The April 1, 1921 headline of the Spartanburg Herald Journal read: "Textile Baseball League With Six Strong Clubs Is To Provide Clean Sport." The article stressed that the league was "strictly on an amateur basis…without compensating the players," but as Perry stated in his book, by the mid 1920's, "the mills began bidding against each other for the best players and the true amateur days were gone. By most accounts of the men who played, their skills were on par with mid-level minor leagues." This helped mill ball gain respect outside the mill village and townies now looked at baseball as more than just a side event during Inman's big Fourth of July Festivities.
The Fourth of July baseball games were all day affairs enjoyed by mill workers and "townies" alike. As Perry wrote: " when it came to sponsoring celebrations on the Fourth of July, mill owners and their operatives did not take a back seat to anyone." Some mills had greasy pole climbs and sack races. Roosevelt Bridges recalled: " Games began at ten in the morning and went on till it got dark…The Sympathy Club would make fried chicken, people were singing whatever song was the most popular tune on the radio …women showin' off those hats." On July 4, 1936, Inman Mill's Spartanburg County League "B" team played at home in the morning played against Glendale, while the Eastern Carolina League  "A" team played at Whitney: in the afternoon, the Inman "A" team played again against Pacolet on their home field. The July 5, 1936 Herald-Journal reported: " Four baseball players were treated for scratches and bruises they were said to have received in a baseball game at Inman."  This accident report showed that games were often quite spirited.
During this time there were three teams: the First Nine" or "A" team that played on Friday and Saturday afternoons, the "Second Nine" of "B" team that played only on Saturday afternoons, and the "outlaws," young adults who played Saturday mornings. Youngsters developed skills from watching adult family members play. Perry wrote of this special family connection: "They became the mill's boys of summer, whose exploits on baked clay waxed legendary from father to son." John Messer played on a "B" team in 1950; his father, Joe, played for Inman from 1921 to 1925. Jim Everhart's grandfather, A. J. "Jeff" Lee, also played mill ball. Similarly, many players passed their gifts to their sons, making textile ball a family affair. Sur names like Maybry, Waldrop, Nix, Pack, and Parris, which filled the line ups before World War I, could be found on the rosters after World War II and beyond.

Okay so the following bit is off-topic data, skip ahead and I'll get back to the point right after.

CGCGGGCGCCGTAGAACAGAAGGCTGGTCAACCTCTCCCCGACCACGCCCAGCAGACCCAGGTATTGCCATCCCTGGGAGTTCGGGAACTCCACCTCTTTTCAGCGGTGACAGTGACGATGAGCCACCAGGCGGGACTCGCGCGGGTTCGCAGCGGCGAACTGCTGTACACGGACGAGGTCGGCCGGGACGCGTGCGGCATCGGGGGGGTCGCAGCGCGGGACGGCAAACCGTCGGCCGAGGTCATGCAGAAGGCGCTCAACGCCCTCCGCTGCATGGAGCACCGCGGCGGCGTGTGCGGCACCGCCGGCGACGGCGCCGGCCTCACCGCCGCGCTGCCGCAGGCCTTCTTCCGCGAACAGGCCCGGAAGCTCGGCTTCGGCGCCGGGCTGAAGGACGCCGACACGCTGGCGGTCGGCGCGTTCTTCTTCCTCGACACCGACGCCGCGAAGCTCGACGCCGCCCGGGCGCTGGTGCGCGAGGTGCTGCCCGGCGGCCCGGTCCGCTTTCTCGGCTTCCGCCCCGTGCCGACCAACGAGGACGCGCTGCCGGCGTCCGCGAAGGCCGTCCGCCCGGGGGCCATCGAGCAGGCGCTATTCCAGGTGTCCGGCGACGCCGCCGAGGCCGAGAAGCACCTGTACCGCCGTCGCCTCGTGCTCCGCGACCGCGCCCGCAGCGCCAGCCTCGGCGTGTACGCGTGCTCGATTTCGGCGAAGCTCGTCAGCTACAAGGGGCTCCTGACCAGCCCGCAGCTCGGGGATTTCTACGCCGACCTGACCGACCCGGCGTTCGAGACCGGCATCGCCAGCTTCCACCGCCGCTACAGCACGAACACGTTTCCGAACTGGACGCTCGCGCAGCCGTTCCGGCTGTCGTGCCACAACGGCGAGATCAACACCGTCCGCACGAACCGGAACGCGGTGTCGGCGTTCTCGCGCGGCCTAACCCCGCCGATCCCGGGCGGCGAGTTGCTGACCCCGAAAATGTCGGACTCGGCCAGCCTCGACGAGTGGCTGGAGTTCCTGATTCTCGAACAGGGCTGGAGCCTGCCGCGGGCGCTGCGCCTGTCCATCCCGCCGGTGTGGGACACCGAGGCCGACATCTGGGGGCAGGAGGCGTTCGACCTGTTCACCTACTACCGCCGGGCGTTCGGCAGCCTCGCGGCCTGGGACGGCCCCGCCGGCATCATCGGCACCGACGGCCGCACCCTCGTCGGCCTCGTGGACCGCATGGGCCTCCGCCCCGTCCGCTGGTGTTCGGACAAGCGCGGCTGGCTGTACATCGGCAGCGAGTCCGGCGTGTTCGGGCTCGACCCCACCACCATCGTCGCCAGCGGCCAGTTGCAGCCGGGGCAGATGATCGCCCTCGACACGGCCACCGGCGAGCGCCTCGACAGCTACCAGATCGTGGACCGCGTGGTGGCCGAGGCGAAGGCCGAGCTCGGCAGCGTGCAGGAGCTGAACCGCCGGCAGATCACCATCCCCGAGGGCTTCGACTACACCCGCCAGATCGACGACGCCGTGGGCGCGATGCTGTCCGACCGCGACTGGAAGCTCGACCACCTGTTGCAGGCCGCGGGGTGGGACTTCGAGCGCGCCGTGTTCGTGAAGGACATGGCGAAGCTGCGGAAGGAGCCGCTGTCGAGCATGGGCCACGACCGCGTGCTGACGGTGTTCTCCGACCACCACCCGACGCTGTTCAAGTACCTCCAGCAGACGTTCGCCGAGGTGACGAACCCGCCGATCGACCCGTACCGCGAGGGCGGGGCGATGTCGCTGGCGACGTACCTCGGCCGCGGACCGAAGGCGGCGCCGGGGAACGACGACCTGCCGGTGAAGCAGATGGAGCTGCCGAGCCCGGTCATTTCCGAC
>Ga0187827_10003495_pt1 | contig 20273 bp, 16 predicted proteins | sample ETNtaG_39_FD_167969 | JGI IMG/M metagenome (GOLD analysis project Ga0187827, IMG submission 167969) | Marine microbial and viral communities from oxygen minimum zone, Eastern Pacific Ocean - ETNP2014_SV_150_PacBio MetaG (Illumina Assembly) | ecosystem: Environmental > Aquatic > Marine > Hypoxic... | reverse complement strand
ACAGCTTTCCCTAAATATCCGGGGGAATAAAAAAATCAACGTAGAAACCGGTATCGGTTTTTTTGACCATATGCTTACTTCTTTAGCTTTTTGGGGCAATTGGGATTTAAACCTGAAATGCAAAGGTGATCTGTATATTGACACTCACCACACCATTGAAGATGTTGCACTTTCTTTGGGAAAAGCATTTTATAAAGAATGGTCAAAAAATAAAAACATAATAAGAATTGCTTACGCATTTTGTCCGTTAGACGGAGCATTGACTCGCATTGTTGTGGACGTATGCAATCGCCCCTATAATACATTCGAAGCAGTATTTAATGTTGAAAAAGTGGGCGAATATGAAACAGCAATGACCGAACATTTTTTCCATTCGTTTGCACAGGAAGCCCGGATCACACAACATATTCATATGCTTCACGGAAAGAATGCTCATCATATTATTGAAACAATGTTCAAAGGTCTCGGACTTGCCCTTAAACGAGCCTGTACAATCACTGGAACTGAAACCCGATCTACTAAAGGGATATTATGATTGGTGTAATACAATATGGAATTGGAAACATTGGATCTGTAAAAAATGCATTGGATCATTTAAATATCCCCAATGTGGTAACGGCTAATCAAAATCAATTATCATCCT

Jim Everhart spoke of those early years: "After WW1 everything seemed real rosy, it was good times for all. People had plenty of money and the textile league program was a thriving thing. …Then, the stock market crashed…but people continued to play." To lighten everyone's load, Donkey Ball, "America's newest comedy sport" was played at the ballpark in 1937. Donkey Ball was played across the country to raise money for charity. The June 5th 1937 edition of the Spartanburg Herald-Journal reported: "The town of Inman and Inman Mill will stage a batting, riding and – perhaps – kicking duel." Prominent citizens and baseball players came together to forget there troubles and enjoy the game they loved. Bases were sixty feet apart and four feet square, there was no such thing as a strike out, and even the umpire mounted a donkey. Roosevelt Franklin remembers that anybody willing to get on a donkey could play. "It might take five hours to get an out," he recalled, but everyone had a good time.
The House of David baseball team also came to entertain the Inman community on May 13, 1940. Members of a religious colony founded in Michigan, one of their tenets stated they must never shave or cut their hair. These famous sports clowns played before packed houses wherever they went; their beards were a novelty as much as their famous "pepper game." Games like these helped mill people and townspeople find common ground through baseball.

In the 1930's, both textile ball and the Inman Mills Park underwent changes. Everhart said they moved the ballpark, which had been in the same place since 1906, toward Cothran Creek: "They got the chain gang from Spartanburg County and mules with drag pans, and they run the creek in a different direction away from the old ballpark, filled up the old channel, and run it through the outfield. They moved the infield and made a big ballpark with a new wooden grandstand on the first base side, a new dugout with a tin roof with chicken wire to protect ballplayers, and everything was hokey dokey."